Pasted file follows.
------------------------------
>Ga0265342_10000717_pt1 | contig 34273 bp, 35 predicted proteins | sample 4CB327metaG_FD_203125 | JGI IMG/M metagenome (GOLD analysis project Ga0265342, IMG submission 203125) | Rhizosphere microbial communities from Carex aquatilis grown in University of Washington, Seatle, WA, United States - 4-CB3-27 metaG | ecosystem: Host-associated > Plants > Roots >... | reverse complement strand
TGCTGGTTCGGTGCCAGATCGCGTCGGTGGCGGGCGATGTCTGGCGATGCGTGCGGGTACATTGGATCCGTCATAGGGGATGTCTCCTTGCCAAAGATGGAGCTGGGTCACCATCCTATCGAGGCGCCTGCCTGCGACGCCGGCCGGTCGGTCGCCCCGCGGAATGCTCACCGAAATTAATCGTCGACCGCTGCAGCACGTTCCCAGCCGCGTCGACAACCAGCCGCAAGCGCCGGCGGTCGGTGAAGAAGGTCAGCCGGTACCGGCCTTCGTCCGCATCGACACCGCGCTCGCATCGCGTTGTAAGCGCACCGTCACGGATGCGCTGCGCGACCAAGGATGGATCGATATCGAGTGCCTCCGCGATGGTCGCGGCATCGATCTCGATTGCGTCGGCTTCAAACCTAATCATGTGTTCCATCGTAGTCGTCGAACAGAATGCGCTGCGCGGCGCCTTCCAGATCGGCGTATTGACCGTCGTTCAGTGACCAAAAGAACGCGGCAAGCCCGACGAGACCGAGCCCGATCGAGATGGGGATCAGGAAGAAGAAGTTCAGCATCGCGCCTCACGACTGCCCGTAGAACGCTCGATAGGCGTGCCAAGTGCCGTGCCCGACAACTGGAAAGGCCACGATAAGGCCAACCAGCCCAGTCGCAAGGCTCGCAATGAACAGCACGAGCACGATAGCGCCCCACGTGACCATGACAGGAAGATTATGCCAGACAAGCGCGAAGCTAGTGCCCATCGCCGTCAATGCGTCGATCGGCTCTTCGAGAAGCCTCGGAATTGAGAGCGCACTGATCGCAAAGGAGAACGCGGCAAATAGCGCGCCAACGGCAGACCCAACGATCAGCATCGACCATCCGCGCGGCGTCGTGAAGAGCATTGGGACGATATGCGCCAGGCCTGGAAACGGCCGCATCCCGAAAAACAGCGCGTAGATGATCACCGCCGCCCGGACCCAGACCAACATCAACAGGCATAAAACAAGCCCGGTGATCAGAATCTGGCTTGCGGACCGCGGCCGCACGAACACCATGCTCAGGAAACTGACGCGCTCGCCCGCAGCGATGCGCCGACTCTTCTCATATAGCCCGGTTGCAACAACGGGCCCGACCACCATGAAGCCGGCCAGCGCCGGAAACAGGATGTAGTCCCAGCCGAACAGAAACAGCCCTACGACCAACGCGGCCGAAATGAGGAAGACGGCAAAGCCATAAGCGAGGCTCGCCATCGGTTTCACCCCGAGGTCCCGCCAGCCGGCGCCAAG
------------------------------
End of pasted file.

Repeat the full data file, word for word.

>Ga0265342_10000717_pt1 | contig 34273 bp, 35 predicted proteins | sample 4CB327metaG_FD_203125 | JGI IMG/M metagenome (GOLD analysis project Ga0265342, IMG submission 203125) | Rhizosphere microbial communities from Carex aquatilis grown in University of Washington, Seatle, WA, United States - 4-CB3-27 metaG | ecosystem: Host-associated > Plants > Roots >... | reverse complement strand
TGCTGGTTCGGTGCCAGATCGCGTCGGTGGCGGGCGATGTCTGGCGATGCGTGCGGGTACATTGGATCCGTCATAGGGGATGTCTCCTTGCCAAAGATGGAGCTGGGTCACCATCCTATCGAGGCGCCTGCCTGCGACGCCGGCCGGTCGGTCGCCCCGCGGAATGCTCACCGAAATTAATCGTCGACCGCTGCAGCACGTTCCCAGCCGCGTCGACAACCAGCCGCAAGCGCCGGCGGTCGGTGAAGAAGGTCAGCCGGTACCGGCCTTCGTCCGCATCGACACCGCGCTCGCATCGCGTTGTAAGCGCACCGTCACGGATGCGCTGCGCGACCAAGGATGGATCGATATCGAGTGCCTCCGCGATGGTCGCGGCATCGATCTCGATTGCGTCGGCTTCAAACCTAATCATGTGTTCCATCGTAGTCGTCGAACAGAATGCGCTGCGCGGCGCCTTCCAGATCGGCGTATTGACCGTCGTTCAGTGACCAAAAGAACGCGGCAAGCCCGACGAGACCGAGCCCGATCGAGATGGGGATCAGGAAGAAGAAGTTCAGCATCGCGCCTCACGACTGCCCGTAGAACGCTCGATAGGCGTGCCAAGTGCCGTGCCCGACAACTGGAAAGGCCACGATAAGGCCAACCAGCCCAGTCGCAAGGCTCGCAATGAACAGCACGAGCACGATAGCGCCCCACGTGACCATGACAGGAAGATTATGCCAGACAAGCGCGAAGCTAGTGCCCATCGCCGTCAATGCGTCGATCGGCTCTTCGAGAAGCCTCGGAATTGAGAGCGCACTGATCGCAAAGGAGAACGCGGCAAATAGCGCGCCAACGGCAGACCCAACGATCAGCATCGACCATCCGCGCGGCGTCGTGAAGAGCATTGGGACGATATGCGCCAGGCCTGGAAACGGCCGCATCCCGAAAAACAGCGCGTAGATGATCACCGCCGCCCGGACCCAGACCAACATCAACAGGCATAAAACAAGCCCGGTGATCAGAATCTGGCTTGCGGACCGCGGCCGCACGAACACCATGCTCAGGAAACTGACGCGCTCGCCCGCAGCGATGCGCCGACTCTTCTCATATAGCCCGGTTGCAACAACGGGCCCGACCACCATGAAGCCGGCCAGCGCCGGAAACAGGATGTAGTCCCAGCCGAACAGAAACAGCCCTACGACCAACGCGGCCGAAATGAGGAAGACGGCAAAGCCATAAGCGAGGCTCGCCATCGGTTTCACCCCGAGGTCCCGCCAGCCGGCGCCAAG